Cracks can develop in concrete immediately after curing or after a long period of time. Minor cracks do not impact structural stability. However, larger and deeper cracks expose the concrete as well as the reinforcement steel to atmospheric elements. Over a period of time, it can lead to deterioration of the structure to an extent that major repairs would be needed. The challenge is higher in structural members that are constantly exposed to harsh conditions such as basement of buildings, tunnels, bridges, and structures near the sea.
Scientists took inspiration from self-healing of biological ‘structural’ components like bones to research if similar systems can be developed. For self-healing to happen, the concrete needs to ‘know’ when cracks develop and then ‘heal’ itself. One such research program, with an aim to develop self-healing concrete commercially, is HEALCON (http://www.healcon.eu/). This collaborative project is funded by the European Union’s Seventh Framework Programme for research, technological development and demonstration. The HEALCON project aims to develop self-healing concrete for both early stage and long-term cracks.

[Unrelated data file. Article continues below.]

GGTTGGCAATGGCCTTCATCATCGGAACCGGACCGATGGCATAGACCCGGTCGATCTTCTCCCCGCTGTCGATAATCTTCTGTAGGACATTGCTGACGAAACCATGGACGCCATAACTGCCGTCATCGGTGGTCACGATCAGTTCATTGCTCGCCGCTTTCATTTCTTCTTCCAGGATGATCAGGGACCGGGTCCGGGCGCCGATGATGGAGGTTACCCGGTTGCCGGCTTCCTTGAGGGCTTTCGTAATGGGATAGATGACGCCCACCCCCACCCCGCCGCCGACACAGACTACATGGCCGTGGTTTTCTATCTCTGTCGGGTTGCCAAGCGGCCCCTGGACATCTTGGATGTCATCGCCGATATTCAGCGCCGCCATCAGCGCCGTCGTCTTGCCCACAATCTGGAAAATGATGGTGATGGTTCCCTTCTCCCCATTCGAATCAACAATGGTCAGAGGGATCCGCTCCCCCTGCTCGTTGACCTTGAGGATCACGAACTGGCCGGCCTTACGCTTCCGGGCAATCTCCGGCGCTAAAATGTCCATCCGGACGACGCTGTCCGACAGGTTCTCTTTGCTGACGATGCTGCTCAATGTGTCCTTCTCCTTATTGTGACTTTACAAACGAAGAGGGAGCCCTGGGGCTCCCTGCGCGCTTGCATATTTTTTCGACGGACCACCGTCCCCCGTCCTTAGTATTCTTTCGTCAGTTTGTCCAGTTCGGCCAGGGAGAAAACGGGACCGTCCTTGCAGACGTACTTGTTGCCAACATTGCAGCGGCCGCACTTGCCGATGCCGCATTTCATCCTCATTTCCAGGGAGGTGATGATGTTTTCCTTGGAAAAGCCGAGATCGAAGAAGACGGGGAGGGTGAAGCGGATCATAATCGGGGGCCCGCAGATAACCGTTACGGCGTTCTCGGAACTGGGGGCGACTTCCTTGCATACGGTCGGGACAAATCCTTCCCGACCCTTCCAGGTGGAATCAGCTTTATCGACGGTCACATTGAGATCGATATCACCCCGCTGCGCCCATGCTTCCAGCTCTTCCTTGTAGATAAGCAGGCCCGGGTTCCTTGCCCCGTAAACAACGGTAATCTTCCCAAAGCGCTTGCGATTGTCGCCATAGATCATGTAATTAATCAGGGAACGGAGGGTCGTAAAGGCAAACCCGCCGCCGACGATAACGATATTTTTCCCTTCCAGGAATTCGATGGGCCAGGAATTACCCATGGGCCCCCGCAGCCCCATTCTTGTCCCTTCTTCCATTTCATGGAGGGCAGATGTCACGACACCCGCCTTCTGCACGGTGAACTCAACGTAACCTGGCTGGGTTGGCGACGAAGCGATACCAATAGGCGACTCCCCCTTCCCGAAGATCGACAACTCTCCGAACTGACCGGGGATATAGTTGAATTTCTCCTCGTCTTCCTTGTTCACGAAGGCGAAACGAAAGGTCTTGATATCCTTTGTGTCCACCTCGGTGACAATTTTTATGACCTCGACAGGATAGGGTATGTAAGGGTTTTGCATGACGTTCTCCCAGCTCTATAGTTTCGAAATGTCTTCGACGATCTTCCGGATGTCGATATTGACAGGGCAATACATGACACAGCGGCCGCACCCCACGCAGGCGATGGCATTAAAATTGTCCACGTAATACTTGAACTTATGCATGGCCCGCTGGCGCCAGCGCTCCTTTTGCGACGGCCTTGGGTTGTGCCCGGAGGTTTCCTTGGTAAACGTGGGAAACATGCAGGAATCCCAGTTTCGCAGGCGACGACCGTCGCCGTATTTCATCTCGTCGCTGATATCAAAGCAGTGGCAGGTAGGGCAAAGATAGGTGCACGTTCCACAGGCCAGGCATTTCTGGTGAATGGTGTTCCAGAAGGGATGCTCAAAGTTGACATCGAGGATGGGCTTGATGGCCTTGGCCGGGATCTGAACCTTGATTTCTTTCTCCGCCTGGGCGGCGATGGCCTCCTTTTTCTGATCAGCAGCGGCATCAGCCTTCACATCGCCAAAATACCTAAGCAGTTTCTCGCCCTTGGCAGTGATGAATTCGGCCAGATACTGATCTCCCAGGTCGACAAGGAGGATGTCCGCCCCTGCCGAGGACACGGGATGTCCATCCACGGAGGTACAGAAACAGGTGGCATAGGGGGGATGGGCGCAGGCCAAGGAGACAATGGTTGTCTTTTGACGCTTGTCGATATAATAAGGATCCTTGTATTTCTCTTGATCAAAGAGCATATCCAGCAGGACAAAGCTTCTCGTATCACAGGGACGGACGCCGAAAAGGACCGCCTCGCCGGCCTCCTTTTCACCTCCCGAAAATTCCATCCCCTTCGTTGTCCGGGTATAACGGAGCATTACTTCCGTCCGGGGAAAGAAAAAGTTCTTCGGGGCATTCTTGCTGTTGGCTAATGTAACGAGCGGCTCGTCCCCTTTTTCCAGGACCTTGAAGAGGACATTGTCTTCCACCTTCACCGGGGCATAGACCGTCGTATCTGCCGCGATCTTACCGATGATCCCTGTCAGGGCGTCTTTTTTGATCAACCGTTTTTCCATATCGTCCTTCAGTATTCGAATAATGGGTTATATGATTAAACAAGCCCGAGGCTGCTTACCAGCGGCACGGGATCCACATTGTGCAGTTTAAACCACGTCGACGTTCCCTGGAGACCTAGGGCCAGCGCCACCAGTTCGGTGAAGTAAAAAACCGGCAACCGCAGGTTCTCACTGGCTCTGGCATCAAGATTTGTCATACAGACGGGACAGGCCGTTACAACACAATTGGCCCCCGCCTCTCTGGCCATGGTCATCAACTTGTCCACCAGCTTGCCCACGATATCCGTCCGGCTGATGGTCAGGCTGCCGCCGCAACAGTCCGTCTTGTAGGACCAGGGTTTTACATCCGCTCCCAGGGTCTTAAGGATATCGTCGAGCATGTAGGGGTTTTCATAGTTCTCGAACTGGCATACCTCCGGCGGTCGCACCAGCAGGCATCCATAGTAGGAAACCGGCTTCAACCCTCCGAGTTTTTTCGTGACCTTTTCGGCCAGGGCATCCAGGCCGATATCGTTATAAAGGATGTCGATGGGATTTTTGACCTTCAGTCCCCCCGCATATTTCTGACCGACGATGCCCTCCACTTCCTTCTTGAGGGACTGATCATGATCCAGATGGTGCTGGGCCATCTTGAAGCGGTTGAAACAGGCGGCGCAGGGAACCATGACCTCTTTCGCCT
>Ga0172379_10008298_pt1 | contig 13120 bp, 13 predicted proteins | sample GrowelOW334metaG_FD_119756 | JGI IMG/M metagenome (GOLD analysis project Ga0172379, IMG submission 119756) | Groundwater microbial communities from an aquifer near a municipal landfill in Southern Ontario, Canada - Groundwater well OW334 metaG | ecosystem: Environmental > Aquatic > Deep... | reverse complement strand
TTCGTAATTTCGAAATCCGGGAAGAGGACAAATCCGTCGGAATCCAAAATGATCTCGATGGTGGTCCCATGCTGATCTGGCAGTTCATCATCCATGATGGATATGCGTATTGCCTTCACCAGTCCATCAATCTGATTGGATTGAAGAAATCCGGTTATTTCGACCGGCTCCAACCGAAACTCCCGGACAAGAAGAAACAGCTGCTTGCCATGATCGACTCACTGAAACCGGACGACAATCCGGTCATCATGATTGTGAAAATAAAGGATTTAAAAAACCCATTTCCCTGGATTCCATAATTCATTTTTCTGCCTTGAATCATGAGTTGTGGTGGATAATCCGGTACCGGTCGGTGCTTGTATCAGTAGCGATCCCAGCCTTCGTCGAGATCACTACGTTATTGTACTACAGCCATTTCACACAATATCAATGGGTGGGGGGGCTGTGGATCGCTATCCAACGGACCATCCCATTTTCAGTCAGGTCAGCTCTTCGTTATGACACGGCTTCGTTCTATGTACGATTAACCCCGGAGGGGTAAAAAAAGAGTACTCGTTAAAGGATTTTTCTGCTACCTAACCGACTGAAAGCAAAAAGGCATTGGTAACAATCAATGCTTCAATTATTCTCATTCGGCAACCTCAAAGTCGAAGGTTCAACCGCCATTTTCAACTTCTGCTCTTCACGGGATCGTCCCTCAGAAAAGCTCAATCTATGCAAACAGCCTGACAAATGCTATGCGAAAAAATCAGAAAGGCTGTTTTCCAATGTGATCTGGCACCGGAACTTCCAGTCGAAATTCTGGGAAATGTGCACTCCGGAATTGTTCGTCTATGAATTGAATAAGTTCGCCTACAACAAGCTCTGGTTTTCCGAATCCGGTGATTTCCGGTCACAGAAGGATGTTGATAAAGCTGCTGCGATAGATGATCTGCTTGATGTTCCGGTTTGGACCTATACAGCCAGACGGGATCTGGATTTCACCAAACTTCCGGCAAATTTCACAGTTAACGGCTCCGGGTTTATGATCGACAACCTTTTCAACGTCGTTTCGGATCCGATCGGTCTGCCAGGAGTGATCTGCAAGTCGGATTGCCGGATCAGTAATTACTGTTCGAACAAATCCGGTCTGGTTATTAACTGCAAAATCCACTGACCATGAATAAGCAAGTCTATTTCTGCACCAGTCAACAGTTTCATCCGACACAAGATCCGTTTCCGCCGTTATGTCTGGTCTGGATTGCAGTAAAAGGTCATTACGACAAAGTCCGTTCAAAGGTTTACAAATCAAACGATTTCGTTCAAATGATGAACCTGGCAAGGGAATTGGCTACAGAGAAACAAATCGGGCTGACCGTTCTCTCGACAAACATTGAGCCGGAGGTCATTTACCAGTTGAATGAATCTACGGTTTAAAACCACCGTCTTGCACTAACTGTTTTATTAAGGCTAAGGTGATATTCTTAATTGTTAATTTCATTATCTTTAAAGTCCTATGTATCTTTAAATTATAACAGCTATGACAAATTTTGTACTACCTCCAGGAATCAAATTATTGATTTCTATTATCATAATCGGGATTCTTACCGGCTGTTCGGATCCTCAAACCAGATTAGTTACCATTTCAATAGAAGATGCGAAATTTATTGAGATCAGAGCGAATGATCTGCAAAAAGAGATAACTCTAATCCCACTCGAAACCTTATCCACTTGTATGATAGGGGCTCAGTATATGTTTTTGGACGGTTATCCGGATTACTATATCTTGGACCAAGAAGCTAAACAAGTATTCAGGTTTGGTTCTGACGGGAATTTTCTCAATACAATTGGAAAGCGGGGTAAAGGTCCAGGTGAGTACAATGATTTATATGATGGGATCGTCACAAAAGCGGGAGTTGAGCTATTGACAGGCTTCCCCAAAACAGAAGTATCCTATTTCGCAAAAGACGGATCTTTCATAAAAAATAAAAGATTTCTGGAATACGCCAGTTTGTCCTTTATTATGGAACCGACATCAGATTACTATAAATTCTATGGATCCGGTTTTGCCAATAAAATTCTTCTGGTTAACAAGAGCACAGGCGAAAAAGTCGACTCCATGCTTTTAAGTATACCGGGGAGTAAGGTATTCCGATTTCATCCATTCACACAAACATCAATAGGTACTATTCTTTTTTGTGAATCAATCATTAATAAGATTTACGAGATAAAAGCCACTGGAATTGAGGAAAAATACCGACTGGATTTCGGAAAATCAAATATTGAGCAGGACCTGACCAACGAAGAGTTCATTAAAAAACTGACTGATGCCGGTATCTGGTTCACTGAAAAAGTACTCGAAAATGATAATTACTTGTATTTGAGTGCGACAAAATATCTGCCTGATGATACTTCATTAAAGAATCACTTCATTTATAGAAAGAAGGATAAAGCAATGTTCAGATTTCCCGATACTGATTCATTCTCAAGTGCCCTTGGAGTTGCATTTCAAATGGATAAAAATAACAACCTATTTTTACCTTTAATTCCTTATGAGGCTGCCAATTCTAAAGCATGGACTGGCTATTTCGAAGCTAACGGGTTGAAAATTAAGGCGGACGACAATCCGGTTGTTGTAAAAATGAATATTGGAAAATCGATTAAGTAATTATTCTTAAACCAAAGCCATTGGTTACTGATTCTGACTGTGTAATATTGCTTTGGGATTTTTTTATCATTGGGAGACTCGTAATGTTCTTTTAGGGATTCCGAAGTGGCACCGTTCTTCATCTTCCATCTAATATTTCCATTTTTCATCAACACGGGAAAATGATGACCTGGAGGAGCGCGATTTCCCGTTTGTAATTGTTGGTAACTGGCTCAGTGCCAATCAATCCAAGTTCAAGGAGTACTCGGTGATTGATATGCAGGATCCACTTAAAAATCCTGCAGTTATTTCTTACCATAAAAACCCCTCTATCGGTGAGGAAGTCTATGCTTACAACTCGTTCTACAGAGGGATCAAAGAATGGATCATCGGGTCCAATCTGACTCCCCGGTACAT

In one method, self-healing is achieved by incorporation of suitable bacteria (Like Bacillus pseudofirmus), along with nutrients (Like Calcium Lactate), during concrete mixing. When a crack occurs, the bacteria near the crack get activated by atmospheric elements, feed on the nutrient and release calcium carbonate CaCO3, which fills the cracks. Simple as it sounds, there are many aspects to be researched for this process to occur with acceptable performance. The bacteria should remain active for the full life of the structure, activate as soon as a crack occurs and produce enough CaCO3 to fill the crack fully. To understand better, you can watch a video at https://www.youtube.com/watch?v=laqACVY1U_k.
For challenging applications, where loads are dynamic (bridges), the material used for self-healing needs to be suitably flexible. Researchers have developed technology to use elastic polymeric healing agents.
Self-healing concrete has the potential to save billions of dollars in maintenance of buildings and other infrastructure. Further, by extending the life of concrete structures, the ecological footprint can be reduced.
At the current stage, the cost of self-healing concrete works out to over double that of regular concrete. For self-healing concrete to be commercially viable, the cost would need to be brought down to a marginal premium over regular concrete. Work in this direction is already being done. Post development, the product would need to be commercialized and sold widely across the world.
Concrete is a widely used material, the very basic component in housing and infrastructure. Given the potential benefits of self-healing concrete, we hope that this technology develops quickly.